An individual-based model study of anchovy early life history in the northern Humboldt Current system

TitleAn individual-based model study of anchovy early life history in the northern Humboldt Current system
Publication TypeJournal Article
Year of Publication2008
AuthorsBrochier, T, Lett, C, Tam, J, Fréon, P, Colas, F, Ayón, P
JournalProgress in Oceanography
KeywordsBiophysical model, Egg buoyancy, Engraulis ringens, Hydrodynamic model, Ichthyop, Ichthyoplankton, Larval survival, Peru, {DVM}, {IBM}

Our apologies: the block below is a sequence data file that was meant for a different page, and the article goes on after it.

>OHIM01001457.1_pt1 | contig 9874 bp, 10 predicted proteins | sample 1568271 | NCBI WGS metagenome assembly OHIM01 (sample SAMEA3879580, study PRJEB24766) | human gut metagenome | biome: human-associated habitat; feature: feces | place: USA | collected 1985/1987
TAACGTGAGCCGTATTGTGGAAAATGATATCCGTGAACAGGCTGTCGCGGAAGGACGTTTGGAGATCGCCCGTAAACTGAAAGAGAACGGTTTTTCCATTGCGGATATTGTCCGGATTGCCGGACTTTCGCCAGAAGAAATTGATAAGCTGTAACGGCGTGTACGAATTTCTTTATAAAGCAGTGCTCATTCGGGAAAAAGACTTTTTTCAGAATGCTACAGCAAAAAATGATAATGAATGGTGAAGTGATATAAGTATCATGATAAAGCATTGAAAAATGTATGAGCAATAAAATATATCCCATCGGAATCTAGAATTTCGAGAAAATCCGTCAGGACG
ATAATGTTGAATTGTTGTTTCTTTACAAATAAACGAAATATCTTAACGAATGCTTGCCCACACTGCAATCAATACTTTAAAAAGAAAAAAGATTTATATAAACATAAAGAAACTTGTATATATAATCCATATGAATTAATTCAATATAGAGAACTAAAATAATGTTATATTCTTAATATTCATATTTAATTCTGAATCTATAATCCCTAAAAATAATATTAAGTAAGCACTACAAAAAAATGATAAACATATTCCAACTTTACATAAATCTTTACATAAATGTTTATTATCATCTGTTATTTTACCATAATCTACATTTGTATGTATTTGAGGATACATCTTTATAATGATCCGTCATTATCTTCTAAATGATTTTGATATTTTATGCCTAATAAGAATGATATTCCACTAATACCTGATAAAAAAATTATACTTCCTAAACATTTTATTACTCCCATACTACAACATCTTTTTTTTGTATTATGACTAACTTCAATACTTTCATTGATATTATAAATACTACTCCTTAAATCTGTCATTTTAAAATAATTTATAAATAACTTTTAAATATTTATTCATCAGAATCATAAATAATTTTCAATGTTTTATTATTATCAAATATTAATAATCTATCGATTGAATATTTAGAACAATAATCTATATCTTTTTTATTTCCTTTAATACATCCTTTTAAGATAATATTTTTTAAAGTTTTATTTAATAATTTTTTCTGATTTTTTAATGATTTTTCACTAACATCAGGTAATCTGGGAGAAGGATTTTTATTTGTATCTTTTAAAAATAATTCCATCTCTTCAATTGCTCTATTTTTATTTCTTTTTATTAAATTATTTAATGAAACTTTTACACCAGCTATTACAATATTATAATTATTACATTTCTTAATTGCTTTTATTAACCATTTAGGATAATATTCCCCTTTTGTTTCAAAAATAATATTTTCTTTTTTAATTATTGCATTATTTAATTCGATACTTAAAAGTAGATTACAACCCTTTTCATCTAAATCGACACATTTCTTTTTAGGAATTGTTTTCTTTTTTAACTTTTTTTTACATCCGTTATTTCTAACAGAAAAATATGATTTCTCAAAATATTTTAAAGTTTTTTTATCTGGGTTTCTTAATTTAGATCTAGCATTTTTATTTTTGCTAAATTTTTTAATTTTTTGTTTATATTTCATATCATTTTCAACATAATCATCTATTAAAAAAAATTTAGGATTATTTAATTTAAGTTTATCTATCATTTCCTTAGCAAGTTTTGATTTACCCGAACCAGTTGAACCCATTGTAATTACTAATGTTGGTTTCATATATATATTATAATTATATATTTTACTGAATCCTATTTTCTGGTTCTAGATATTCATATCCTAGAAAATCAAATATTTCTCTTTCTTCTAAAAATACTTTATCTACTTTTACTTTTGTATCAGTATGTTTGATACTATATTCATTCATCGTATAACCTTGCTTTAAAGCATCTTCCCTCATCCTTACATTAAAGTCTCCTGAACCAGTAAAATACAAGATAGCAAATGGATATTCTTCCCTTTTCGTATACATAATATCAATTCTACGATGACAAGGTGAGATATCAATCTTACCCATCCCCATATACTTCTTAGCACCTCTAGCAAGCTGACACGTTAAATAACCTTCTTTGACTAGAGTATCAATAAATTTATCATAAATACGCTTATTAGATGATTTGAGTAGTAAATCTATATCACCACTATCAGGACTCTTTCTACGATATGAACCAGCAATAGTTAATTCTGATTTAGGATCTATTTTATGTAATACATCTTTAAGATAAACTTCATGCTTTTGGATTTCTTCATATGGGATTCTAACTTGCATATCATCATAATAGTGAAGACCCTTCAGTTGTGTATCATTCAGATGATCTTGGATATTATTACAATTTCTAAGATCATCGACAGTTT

We used an individual-based model of anchovy (Engraulis ringens) early life history coupled with hydrodynamic outputs from the regional oceanic modeling system ({ROMS}) to investigate the factors driving variability in egg and larval survival rates in the northern Humboldt upwelling region off Peru. Individuals were released within a coastal area and followed for a period of 30 days. Those that were still in the coastal area at that time were considered as retained. We investigated the spatial and temporal variability in the release locations of the individuals retained, and compared these to observed egg concentration patterns reconstructed from a 40-year period of monitoring. A first set of simulations using passive particles to represent anchovy eggs and larvae revealed a large sensitivity of the results to the initial vertical distribution of particles. We then conducted two additional sets of simulations that included the effect of egg buoyancy, larval vertical swimming behavior and lethal temperature. We obtained (1) maximal coastal retention close to the surface in winter and in deeper layers in summer, (2) a large influence of egg buoyancy and of larval vertical behavior on coastal retention in all seasons, (3) a partial match between dates and locations of enhanced retention and observed egg concentration patterns and (4) a low effect of lethal temperature on survival except when associated with high egg density. The model suggests that an optimal temporal spawning pattern for maximizing coastal retention would have two maximums, the most significant in austral winter and the second in summer. This pattern agrees roughly with observed spawning seasonality, but with temporal discrepancy of about two months in the peaks of both series. Spatially, we obtained higher retention from 10 S to 20 S, whereas the observed maximum egg concentration was located between 6°S and 14°S. Among the three sets of simulations, the one taking into account larval vertical swimming behavior lead to the best match with the data.